New works by Lee Campbell, Rory Flynn, Adrian Lee and Carali McCall
+ artist discussion
Saturday 22nd October 2016
This event curated by Dr. Lee Campbell presents a combination of art performance, performative lecture and reflective discussion. It aims to contribute to an area of contemporary art practice relating to how practitioners have not only made works that go beyond pure visual sensation and incorporate, or are wholly dedicated to, non-visual aspects, often prioritising the haptic, orality, sound elements and other sensory components (Coles, 1984; Marks, 2002; Paterson, 2007), but how practitioners have deployed the concept of visual impairment and blindness as informing the work’s form and content, and by doing so generate public pedagogy of what it may mean to experience interrupted/removal of sight.
The event, extending Campbell’s recent event You Don’t Need Eyes To See, You Need Vision in London aims to add to the rich contextual history of artworks made by artists and performers who challenge aspects of visuality within their practice. For example, Artur Zmijewski’s work Blindly at Tate Modern, London in 2014 explored what it means to imagine and represent without relying on the sense of sight. In Sight (Un)Specific, Campbell, Flynn, Lee and McCall attempt to extend existing practices and produce creative responses that make positive usage of visual deprivation as a means to think more deeply about how we perceive the operations of certain concepts in the world. Furthermore, this quartet attempts to test the viewer’s understanding of how we may theorise, articulate and demonstrate what may be classed as a dominance of visuality over other senses (Jay, 1993; Crary, 2000) and provoke discussion as to what it might mean to live in a society, which Martin Jay has described as ‘occularcentric’ or ‘dominated’ by vision (1993:3). Works made as part of this event will be reflected upon and disseminated during a conference paper that Campbell, Lee and McCall will give as part of The Future of the Document: documenting performance, Interdisciplinary Symposium: Monday 31st October 2016, at City, University of London.
The event is free to attend. This event contains, at times, low levels of lighting. The event will be documented using video and still photography.
Notes on the artists:
Dr Lee Campbell is an artist, curator and academic and teaches at Central Saint Martins and University of Lincoln. His practice plays with the parameters of contemporary art that draw attention to the performative and the participative within an art historical vernacular and seeks to interrogate how we may construct meaning between politics of space and the politics of artist/performer/protagonist articulated through visual and verbal languages. His doctoral thesis ‘Tactics of Interruption: Provoking Participation in Performance Art’ made a contribution to knowledge in participative performance practice and the positive deployment of using interruptive processes; this is in order to provoke participation within the context of Performance Art as well as gain a better understanding of the operations of power relations at play. Campbell will be artist-in-residence at Metal, Southend in April 2017 www.leecampbellartist.blogspot.com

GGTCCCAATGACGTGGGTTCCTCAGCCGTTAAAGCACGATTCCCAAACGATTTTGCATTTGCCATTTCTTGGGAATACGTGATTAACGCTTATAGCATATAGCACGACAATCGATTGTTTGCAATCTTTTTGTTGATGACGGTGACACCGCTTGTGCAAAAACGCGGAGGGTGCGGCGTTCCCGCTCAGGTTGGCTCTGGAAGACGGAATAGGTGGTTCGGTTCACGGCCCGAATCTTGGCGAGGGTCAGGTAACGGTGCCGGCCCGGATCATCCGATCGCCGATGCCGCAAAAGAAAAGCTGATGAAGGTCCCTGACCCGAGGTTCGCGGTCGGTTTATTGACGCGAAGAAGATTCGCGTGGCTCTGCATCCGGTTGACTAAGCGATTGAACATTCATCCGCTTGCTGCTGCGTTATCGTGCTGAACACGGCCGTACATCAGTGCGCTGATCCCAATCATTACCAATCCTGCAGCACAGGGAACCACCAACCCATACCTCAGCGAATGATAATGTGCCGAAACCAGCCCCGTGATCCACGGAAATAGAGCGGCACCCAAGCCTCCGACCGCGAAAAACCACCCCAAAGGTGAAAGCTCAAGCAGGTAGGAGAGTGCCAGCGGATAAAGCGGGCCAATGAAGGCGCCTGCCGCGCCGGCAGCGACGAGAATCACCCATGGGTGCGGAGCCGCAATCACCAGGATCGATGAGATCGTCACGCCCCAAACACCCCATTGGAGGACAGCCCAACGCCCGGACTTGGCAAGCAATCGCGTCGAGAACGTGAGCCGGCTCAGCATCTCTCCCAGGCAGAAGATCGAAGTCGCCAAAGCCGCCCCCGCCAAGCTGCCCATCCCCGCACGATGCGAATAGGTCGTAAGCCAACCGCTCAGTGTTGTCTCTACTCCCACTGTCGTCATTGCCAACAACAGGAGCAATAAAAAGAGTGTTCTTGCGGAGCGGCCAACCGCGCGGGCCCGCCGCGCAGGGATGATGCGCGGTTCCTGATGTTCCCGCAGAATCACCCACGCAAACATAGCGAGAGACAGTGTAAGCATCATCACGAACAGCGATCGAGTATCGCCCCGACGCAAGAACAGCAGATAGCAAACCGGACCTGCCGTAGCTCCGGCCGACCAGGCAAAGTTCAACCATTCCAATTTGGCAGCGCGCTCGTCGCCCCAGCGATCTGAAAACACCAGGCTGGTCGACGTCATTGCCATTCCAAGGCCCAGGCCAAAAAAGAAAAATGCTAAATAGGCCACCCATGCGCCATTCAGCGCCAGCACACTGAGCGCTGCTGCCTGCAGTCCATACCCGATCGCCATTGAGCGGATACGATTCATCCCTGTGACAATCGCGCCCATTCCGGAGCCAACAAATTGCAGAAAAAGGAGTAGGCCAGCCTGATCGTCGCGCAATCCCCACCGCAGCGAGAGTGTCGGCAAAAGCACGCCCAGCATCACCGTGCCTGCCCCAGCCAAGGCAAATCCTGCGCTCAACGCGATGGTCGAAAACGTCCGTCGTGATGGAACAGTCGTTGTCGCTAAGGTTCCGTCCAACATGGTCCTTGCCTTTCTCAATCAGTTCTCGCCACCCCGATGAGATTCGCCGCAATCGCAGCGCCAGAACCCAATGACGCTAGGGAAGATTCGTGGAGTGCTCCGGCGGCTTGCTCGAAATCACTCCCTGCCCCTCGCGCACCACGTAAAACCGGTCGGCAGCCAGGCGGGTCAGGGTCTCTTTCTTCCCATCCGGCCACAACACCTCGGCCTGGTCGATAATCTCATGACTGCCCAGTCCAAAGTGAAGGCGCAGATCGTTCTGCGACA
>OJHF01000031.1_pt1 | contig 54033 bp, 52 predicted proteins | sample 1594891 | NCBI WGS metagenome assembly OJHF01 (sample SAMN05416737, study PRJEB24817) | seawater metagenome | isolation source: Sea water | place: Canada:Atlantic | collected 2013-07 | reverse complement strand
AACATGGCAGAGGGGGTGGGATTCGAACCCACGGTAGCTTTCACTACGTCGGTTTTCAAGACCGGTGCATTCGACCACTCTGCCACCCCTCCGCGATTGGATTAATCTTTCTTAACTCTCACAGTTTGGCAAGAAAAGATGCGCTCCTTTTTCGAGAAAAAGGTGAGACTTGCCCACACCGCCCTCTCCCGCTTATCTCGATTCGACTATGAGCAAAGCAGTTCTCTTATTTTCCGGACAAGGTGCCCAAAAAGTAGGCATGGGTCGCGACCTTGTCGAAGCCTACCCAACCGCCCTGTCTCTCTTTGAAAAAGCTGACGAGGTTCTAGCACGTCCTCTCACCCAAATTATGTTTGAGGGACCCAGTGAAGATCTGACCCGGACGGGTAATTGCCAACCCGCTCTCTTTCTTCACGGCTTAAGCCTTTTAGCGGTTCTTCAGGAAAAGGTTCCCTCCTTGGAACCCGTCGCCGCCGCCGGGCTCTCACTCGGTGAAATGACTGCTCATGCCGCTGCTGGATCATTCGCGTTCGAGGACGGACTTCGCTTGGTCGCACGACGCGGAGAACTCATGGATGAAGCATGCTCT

Aiming to complexify the viewer/artist relationship through intentional awkwardness and discomfort between protagonist and audience, Rory Flynn is an artist who uses performance in relation to the body, sculpture and humour. Flynn graduated with a Fine Art degree from Loughborough University in 2016 and has since performed as part of Tactics of Interruption, Toynbee Studios, London (June 2016) MASS. Truman Gallery, Brick Lane, London (July 2016) and You Don’t Need Eyes To See You Need Vision, The Queen’s Head, London (September 2016).
Adrian Lee is an artist working primarily in video, performance and sculpture. He explores the material that surrounds us by reworking and re-examining the trappings of our culture. His practice investigates the processes of communication and persuasion used on both domestic and international scales. It appropriates numerous visual and aural languages, re-circulating their symbolic components to disrupt the logic of our assumptions. He reorganises familiar elements from multinational corporate advertising, to vernacular promotional material, via the icons of art history and the rhetoric and actions of those with power and influence. He is also a part-time lecturer at Central Saint Martins. www.adrianlee.info
Dr Carali McCall is a Canadian-born, London UK-based artist; awarded her Ph.D. at Central Saint Martins College of Art and Design, UAL (thesis title, A Line is a Brea(d)thless Length: introducing the physical act of running as a form of drawing). Her practice addresses how duration, and imposed restrictions on the body can contribute to a greater awareness of what it means to draw. Approaching the body as a tool, she embraces the idea that the artist is not only physically present in the act of drawing, but also brings an experience to something that exceeds the object of art (be it through the body in live performance, video or sound recording, or photograph). www.caralimccall.com
Coles, P. (1984). Please Touch: An Evaluation of the ‘Please Touch’ exhibition at the British Museum 31st March to 8th May.
Crary, J. (2000). Suspension of Perception: Attention, Spectacle and Modern Culture. Cambridge: MIT.
Jay, M. (1993). Downcast eyes: the denigration of vision in twentieth-century French thought. Berkeley; London: University of California Press.
Marks, U, L. (2002). Touch: Sensuous Theory and Multisensory Media. London: University of Minnesota Press.
Paterson, M. (2007). The Senses of Touch – Haptics, Affects and Technologies. New York: Berg Publishers.